To cap off a summer of devastating corporate data breaches, hackers yesterday posted online what might be the crown jewel of 2012 data dumps: 1 million identification numbers for Apple iPhones, iPads and iPod Touch's, all purportedly stolen from the FBI.
There may also be an additional 11 million Apple device IDs yet to be released, many with users' full names, addresses and telephone numbers attached.
"Why exposing [sic] this personal data?" asked the unnamed writer of the Pastebin posting announcing the data dump, who claimed to be affiliated with the anti-government hacktivist group AntiSec. "Well, we have learnt it seems quite clear nobody pays attention if you just come and say 'Hey, FBI is using your device details and info and who the [expletive] knows what the hell are they experimenting with that,' well sorry, but nobody will care."
The FBI has asked other websites to remove the link to the Pastebin posting on the grounds that the posting is spreading malware. SecurityNewsDaily can find no evidence of embedded malware in the Pastebin page, but reminds users to run an anti-virus scan on any material downloaded from file-sharing sites.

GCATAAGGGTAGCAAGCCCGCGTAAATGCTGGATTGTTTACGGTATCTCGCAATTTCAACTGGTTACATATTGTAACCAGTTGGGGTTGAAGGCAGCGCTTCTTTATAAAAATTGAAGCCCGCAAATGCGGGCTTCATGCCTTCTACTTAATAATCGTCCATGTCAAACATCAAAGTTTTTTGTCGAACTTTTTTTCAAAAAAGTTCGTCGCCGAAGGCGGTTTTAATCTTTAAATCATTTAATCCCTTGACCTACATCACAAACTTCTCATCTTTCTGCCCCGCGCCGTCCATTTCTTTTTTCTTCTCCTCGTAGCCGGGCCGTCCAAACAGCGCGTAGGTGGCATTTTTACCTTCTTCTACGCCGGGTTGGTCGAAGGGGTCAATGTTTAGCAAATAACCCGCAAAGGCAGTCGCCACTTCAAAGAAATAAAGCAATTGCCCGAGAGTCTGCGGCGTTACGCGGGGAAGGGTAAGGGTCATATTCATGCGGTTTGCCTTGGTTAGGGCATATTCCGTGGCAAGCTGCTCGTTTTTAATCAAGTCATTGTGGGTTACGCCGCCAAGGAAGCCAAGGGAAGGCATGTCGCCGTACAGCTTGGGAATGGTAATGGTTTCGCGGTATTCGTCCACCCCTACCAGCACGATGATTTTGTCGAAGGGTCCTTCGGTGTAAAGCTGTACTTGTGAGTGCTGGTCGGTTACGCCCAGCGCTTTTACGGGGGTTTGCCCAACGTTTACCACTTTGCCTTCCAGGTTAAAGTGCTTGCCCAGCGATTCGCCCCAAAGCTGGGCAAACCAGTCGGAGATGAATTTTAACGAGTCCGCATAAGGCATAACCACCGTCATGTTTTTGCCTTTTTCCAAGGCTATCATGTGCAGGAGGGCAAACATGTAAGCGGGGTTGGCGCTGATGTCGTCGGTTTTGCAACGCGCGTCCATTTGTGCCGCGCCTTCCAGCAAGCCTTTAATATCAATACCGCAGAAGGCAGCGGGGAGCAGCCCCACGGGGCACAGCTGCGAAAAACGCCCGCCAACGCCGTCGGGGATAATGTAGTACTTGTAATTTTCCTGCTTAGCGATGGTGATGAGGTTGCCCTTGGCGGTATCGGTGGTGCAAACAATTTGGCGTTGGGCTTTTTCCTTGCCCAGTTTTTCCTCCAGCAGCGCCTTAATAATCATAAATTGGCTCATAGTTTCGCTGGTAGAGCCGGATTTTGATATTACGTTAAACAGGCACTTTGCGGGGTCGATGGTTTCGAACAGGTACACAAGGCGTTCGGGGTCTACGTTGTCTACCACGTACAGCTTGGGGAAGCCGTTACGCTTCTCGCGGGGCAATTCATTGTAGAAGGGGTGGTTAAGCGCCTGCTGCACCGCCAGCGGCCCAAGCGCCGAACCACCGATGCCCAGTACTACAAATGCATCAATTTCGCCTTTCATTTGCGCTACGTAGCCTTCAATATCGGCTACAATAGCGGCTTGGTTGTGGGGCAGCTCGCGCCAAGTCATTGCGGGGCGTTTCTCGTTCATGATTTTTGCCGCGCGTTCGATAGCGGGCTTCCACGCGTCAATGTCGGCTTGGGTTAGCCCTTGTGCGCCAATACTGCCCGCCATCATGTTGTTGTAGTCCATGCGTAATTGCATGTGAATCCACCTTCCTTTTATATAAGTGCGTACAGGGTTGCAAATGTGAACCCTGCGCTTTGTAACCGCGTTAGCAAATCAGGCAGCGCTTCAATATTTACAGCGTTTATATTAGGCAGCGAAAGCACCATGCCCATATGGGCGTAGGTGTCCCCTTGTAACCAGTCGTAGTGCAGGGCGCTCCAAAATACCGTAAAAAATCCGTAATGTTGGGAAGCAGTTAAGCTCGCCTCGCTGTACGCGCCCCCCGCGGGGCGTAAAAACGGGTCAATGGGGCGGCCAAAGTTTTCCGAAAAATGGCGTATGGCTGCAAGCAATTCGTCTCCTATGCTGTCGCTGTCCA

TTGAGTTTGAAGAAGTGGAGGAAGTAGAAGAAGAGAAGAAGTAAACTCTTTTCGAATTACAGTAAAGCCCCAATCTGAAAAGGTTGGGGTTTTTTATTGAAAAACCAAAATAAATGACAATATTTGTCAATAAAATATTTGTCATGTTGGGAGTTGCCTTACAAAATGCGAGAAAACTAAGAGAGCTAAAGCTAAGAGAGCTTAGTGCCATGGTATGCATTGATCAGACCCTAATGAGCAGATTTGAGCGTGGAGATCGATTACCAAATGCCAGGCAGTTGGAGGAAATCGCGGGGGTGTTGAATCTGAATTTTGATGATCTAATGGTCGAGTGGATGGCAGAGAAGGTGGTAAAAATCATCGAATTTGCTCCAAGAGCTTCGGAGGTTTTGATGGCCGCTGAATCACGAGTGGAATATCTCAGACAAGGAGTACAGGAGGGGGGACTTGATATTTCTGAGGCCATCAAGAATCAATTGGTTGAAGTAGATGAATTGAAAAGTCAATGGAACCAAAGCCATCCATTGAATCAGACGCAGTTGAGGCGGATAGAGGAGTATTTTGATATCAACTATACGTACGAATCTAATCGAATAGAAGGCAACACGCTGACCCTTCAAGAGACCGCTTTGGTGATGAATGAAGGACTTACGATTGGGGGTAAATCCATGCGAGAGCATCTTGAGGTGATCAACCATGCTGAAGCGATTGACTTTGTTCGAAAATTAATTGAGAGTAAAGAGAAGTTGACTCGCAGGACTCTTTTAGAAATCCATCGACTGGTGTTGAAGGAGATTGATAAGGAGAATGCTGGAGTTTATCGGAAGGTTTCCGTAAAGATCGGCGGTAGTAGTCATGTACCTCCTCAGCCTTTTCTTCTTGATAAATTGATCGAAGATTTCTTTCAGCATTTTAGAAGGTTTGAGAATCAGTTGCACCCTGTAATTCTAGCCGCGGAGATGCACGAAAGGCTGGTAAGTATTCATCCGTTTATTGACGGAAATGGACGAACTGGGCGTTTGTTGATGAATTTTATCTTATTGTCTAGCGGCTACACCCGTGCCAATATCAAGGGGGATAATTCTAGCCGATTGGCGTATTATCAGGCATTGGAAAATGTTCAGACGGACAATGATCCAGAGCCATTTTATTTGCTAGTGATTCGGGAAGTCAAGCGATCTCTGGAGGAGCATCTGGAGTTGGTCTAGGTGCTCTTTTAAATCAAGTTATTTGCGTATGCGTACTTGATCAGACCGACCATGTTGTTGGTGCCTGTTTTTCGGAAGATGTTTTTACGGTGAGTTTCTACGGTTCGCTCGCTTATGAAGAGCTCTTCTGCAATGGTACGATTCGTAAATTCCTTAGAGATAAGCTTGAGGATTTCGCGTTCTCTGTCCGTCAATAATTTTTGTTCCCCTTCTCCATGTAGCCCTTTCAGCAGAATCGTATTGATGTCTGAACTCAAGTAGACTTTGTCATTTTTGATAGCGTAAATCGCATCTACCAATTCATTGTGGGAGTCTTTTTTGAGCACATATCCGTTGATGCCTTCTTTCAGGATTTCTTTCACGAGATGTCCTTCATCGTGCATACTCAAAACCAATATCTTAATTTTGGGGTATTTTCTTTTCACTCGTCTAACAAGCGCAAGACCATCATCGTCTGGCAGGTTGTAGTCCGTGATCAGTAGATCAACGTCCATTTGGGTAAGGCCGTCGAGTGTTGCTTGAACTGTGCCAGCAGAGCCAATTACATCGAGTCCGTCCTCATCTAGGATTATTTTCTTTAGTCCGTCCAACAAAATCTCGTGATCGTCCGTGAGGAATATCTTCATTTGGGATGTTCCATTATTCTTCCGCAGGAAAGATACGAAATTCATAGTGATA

"If this story is true, then the real question becomes one of why an FBI agent is carrying this personally identifiable information on his laptop, and what sort of security practices the FBI is taking to protect that information," said Jennifer Granick, a digital-rights attorney who is currently the director of civil liberties at the Stanford Law School Center for Internet and Society.